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An argument for bridging information models and ontologies at the syntactic level

From: Ogbuji, Chimezie <OGBUJIC@ccf.org>
Date: Tue, 25 Mar 2008 21:07:19 -0400
Message-ID: <2702D0EBA4F0A749968E52E8644184EA2888DA@CCHSCLEXMB59.cc.ad.cchs.net>
To: public-hcls-coi@w3.org, public-semweb-lifesci@w3.org
For some time I have had a concern about a theme in the more common approaches to bridging  
information models and ontologies as a path towards bringing the advantages of the Semantic Web technologies to 'legacy' healthcare terminology systems.  

I wanted to speak on this topic  for some time but have hesitated mostly because my thoughts were not fully baked and (in addition) I thought this anti-pattern was an anomaly, but today's conversation during the COI teleconference suggested that I should speak up about it.

To get right to the point, 1) I consider approaches that attempt to perform this bridging directly between information models and ontologies as examples of this 'anti-pattern.' 2) I think that performing this bridging at the syntactic level addresses the important problem of properly separating these two  in a way that emphasizes their strengths.  

I would like to offer an alternative view point because I think consensus on this particular topic is a significant roadblock to a clear path for moving healthcare terminology systems more towards formal knowledge representation (where they need to be) in a way that doesn't do so at the expense of the strengths of information models and conceptual models ('models of meaning' or ontologies, etc..).

Information models are better equipped to handle messaging, data manipulation, validation, document management (and structured, controlled data entry) than most (I'd venture to say 'all') formal knowledge representations and knowledge representations are better equipped to handle expressive conceptualizations of the real world and inference.  Neither should attempt to do the job of the other and doing so seems fundamentally problematic to me.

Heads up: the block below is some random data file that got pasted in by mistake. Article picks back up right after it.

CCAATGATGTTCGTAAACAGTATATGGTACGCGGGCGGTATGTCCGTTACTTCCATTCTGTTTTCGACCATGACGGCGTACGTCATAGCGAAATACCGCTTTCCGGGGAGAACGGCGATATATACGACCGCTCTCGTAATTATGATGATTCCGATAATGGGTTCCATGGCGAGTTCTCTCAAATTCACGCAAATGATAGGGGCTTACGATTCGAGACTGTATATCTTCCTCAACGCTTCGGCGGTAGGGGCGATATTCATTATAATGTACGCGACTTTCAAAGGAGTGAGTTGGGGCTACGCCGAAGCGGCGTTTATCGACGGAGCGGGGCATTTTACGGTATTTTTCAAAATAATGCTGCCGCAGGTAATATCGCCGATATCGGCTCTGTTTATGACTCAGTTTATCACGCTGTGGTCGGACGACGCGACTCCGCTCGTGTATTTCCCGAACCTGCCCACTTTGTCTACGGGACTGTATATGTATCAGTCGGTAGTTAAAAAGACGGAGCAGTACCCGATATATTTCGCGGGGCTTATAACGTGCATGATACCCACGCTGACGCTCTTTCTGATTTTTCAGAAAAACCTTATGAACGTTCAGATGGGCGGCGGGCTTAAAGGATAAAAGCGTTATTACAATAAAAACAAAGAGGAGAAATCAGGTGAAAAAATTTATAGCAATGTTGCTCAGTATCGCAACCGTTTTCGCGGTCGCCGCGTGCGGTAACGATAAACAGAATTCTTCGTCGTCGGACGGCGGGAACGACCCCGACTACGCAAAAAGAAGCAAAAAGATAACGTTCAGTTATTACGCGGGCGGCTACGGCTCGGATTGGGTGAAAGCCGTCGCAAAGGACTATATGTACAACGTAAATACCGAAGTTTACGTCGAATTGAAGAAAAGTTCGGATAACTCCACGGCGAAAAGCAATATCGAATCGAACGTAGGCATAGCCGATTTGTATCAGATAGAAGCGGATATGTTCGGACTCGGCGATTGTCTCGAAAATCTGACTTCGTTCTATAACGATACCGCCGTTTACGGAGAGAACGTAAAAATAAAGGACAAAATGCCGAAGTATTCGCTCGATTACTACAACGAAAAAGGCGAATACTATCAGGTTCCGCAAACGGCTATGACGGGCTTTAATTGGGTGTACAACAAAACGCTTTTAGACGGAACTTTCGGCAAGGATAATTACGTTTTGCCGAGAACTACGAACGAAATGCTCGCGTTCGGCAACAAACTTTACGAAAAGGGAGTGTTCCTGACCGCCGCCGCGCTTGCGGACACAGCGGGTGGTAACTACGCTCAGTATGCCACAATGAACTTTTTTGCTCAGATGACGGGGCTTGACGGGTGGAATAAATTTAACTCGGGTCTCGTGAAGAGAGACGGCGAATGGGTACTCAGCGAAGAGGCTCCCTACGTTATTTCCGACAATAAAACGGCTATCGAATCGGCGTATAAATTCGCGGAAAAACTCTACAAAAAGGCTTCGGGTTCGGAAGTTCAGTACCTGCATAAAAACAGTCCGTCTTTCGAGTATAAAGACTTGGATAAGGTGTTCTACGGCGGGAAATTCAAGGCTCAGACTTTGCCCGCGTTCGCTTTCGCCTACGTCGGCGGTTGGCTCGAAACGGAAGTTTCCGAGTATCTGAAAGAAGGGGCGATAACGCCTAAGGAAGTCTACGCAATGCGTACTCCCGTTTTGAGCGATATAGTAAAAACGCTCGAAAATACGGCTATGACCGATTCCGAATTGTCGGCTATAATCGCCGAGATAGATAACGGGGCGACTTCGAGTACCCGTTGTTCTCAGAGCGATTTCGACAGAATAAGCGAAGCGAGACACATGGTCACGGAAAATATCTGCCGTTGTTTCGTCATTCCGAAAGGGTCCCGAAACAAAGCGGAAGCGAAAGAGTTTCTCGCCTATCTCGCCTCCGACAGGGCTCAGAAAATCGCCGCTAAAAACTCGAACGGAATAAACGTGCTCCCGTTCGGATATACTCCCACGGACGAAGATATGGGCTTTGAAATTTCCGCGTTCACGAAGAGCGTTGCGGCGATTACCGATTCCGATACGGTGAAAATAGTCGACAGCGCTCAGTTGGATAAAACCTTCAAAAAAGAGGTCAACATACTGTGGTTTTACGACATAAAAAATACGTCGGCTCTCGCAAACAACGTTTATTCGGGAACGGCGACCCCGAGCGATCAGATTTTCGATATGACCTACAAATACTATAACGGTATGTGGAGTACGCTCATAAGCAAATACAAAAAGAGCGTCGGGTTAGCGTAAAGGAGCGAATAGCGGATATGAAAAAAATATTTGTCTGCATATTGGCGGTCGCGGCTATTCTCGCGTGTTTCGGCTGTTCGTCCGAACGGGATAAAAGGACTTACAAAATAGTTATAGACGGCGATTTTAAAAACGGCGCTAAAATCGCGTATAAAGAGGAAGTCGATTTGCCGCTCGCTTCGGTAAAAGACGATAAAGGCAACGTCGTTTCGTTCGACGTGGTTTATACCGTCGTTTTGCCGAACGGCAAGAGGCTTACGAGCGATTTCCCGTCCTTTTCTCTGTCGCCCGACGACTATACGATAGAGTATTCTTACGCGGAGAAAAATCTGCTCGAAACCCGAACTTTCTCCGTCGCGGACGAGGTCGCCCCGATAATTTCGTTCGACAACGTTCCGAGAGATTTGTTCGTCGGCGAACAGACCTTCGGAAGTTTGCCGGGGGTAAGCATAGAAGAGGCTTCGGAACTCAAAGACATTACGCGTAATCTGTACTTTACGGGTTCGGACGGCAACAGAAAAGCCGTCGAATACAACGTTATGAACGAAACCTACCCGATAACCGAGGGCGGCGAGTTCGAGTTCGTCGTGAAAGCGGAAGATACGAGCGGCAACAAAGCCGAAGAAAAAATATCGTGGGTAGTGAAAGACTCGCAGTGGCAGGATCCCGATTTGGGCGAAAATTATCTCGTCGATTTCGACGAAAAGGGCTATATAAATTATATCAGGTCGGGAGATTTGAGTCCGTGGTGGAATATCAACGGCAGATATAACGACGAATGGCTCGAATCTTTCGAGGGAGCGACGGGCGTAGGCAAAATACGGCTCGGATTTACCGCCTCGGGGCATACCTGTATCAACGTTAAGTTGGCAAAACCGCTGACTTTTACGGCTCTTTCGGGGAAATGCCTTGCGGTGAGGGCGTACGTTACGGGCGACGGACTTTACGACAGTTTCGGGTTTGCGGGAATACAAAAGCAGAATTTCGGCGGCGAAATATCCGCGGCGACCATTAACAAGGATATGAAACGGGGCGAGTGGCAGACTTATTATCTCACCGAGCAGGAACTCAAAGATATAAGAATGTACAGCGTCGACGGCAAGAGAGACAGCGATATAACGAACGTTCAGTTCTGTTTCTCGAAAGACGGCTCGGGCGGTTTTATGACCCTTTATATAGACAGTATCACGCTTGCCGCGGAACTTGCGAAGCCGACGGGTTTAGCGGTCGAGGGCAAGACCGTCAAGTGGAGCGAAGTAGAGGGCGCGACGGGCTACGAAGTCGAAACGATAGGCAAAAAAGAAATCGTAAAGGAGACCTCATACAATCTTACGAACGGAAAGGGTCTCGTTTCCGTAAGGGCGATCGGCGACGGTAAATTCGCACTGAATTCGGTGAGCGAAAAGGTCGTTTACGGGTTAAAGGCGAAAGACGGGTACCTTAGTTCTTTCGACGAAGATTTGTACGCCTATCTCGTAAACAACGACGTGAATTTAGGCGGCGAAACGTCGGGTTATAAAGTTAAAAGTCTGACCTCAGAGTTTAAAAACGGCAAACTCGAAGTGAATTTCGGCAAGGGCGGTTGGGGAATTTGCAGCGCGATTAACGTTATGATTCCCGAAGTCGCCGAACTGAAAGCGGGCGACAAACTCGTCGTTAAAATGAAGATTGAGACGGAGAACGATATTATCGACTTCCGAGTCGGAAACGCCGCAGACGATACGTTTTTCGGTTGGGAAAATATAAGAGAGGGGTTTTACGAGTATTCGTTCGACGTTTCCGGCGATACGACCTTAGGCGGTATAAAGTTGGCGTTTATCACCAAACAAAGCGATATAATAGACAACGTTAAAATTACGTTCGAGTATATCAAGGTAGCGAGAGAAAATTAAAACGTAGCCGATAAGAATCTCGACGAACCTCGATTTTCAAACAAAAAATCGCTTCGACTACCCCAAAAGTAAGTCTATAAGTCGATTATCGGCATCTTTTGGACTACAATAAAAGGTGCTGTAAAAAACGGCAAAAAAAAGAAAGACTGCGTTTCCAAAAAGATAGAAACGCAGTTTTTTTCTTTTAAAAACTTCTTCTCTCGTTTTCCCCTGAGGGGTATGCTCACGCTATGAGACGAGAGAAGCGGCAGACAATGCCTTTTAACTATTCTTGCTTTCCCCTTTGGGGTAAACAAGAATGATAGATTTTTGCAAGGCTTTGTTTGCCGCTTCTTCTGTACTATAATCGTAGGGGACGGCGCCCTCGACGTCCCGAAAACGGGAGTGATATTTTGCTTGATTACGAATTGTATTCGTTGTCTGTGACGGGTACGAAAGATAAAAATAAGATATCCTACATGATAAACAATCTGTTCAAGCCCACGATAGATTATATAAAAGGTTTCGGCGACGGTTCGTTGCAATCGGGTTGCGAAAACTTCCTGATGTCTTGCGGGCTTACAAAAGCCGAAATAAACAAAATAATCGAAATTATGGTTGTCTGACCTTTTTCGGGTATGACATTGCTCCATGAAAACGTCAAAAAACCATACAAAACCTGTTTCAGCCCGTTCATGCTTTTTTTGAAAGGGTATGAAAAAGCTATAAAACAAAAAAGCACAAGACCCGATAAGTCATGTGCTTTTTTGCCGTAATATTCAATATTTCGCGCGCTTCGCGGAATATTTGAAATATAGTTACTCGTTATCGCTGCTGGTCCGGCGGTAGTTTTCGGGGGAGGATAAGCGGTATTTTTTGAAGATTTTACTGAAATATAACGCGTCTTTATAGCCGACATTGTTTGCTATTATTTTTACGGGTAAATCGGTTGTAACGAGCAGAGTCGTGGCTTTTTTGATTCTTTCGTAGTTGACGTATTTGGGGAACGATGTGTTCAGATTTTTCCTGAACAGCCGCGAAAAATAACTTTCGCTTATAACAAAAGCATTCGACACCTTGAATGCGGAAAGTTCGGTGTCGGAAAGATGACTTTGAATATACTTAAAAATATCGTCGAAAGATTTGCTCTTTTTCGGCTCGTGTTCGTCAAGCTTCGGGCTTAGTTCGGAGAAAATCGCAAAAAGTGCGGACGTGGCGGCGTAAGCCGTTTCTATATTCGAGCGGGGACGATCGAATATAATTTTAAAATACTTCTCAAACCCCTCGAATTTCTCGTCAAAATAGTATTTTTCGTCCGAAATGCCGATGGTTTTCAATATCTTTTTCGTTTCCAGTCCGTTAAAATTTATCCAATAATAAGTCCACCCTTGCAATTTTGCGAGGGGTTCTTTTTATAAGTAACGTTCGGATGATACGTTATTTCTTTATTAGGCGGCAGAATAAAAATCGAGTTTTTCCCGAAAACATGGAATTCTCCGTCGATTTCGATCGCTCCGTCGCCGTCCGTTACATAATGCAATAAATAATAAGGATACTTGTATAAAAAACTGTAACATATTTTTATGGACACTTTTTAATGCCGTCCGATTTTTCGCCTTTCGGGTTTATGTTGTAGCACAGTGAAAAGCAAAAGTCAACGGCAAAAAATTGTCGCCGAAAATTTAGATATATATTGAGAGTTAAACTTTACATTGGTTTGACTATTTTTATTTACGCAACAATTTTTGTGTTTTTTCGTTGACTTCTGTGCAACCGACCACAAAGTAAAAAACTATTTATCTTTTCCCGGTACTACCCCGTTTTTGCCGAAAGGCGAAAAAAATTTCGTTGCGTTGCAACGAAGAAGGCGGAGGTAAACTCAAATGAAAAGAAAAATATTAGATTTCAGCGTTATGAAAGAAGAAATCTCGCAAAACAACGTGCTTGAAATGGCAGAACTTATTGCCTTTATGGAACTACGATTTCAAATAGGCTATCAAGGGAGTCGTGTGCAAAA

In a perfect world, a messaging dialect (such as HL7 RIM or even Atom for that matter) would be developed with a formal conceptualization as part of its specification.  This conceptualization would be captured in a formal knowledge representation (such as some particular fragment of FOL, for instance) as a way to reach consensus on the 'real world' entities that the messages refer to.  

Such a conceptualization would re-use philosophical precedent in categorizing these real world entities in a well understood (and fairly rigorous) way.  This could bottom out in an alignment with a particular (high fidelity) upper ontology (Cyc, DOLCE, and BFO come to mind) and fleshing out specializations relevant to the particular domain associated with the messages (healthcare in the case of HL7 RIM and “syndication of web content” in the case of Atom).

Consensus on this formal, conceptual model would happen first and then would soon be followed by a process for defining what the syntax would look like (independent of what instances of the syntax denote in the conceptual model).  This separation minimizes interference between concerns about data structures and characteristics of the relevant categories of real world entities that the data structures represent.